Syntax Overview

The xlwings object model is very similar to the one used by VBA.

All code samples below depend on the following import:

>>> import xlwings as xw

Active Objects

# Active app (i.e. Excel instance)
>>> app =

# Active book
>>> wb =  # in active app
>>> wb =  # in specific app

# Active sheet
>>> sht =  # in active book
>>> sht =  # in specific book

# Range on active sheet
>>> xw.Range('A1')  # on active sheet of active book of active app

A Range can be instantiated with A1 notation, a tuple of Excel’s 1-based indices, a named range or two Range objects:

xw.Range((1,1), (3,3))
xw.Range(xw.Range('A1'), xw.Range('B2'))

Full qualification

Round brackets follow Excel’s behavior (i.e. 1-based indexing), while square brackets use Python’s 0-based indexing/slicing. As an example, the following expressions all reference the same range:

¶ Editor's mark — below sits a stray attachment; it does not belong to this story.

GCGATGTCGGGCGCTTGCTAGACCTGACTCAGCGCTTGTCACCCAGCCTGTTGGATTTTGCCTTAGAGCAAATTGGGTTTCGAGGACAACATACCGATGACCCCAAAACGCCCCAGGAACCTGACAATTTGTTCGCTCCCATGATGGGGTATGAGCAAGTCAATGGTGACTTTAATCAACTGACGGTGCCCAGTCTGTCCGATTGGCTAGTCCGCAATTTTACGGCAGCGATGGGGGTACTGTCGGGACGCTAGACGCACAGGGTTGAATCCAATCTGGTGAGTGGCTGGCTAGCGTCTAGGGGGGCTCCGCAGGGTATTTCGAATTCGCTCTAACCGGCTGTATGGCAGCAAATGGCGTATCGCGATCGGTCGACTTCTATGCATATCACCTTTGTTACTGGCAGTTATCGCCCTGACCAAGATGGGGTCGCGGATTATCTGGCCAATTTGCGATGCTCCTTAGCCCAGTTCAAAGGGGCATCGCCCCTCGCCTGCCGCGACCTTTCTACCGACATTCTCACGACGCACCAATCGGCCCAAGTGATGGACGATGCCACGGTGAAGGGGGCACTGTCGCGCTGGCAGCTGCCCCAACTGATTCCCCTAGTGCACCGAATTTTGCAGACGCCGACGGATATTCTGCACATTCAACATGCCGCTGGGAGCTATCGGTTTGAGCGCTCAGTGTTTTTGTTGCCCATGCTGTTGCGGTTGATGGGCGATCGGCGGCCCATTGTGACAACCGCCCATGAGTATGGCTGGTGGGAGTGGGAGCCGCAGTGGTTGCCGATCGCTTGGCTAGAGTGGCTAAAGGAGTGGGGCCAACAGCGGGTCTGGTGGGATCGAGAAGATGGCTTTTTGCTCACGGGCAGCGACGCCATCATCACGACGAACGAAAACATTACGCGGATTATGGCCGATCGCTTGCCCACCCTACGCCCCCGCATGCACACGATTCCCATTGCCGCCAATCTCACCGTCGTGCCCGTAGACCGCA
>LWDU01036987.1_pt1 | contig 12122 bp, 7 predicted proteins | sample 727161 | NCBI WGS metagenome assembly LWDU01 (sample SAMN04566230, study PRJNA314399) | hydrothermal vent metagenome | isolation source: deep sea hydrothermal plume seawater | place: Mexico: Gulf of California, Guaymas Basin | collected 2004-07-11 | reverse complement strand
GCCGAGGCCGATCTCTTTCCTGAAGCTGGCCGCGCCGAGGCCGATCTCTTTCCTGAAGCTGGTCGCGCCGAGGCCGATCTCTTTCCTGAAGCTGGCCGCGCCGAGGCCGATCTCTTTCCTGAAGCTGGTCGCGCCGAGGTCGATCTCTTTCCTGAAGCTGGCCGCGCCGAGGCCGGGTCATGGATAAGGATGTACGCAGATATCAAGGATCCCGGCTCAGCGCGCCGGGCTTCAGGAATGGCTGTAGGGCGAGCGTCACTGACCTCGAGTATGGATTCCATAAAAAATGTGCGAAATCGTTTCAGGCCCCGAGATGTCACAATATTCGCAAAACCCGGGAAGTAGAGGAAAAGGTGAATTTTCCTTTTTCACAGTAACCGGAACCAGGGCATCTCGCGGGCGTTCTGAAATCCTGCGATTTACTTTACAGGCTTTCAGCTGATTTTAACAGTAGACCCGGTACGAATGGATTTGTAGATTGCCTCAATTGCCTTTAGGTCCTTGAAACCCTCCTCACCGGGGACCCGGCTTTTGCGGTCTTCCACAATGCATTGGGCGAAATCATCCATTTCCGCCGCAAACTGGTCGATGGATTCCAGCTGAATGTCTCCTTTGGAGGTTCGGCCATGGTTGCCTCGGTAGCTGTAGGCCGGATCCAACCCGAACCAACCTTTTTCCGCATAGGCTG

Range indexing/slicing

Range objects support indexing and slicing, a few examples:

>>> rng = xw.Book().sheets[0].range('A1:D5')
>>> rng[0, 0]
 <Range [Workbook1]Sheet1!$A$1>
>>> rng[1]
 <Range [Workbook1]Sheet1!$B$1>
>>> rng[:, 3:]
<Range [Workbook1]Sheet1!$D$1:$D$5>
>>> rng[1:3, 1:3]
<Range [Workbook1]Sheet1!$B$2:$C$3>

Range Shortcuts

Sheet objects offer a shortcut for range objects by using index/slice notation on the sheet object. This evaluates to either sheet.range or sheet.cells depending on whether you pass a string or indices/slices:

>>> sht = xw.Book().sheets['Sheet1']
>>> sht['A1']
<Range [Book1]Sheet1!$A$1>
>>> sht['A1:B5']
<Range [Book1]Sheet1!$A$1:$B$5>
>>> sht[0, 1]
<Range [Book1]Sheet1!$B$1>
>>> sht[:10, :10]
<Range [Book1]Sheet1!$A$1:$J$10>

Object Hierarchy

The following shows an example of the object hierarchy, i.e. how to get from an app to a range object and all the way back:

>>> rng = xw.apps[0].books[0].sheets[0].range('A1')
<Excel App 1644>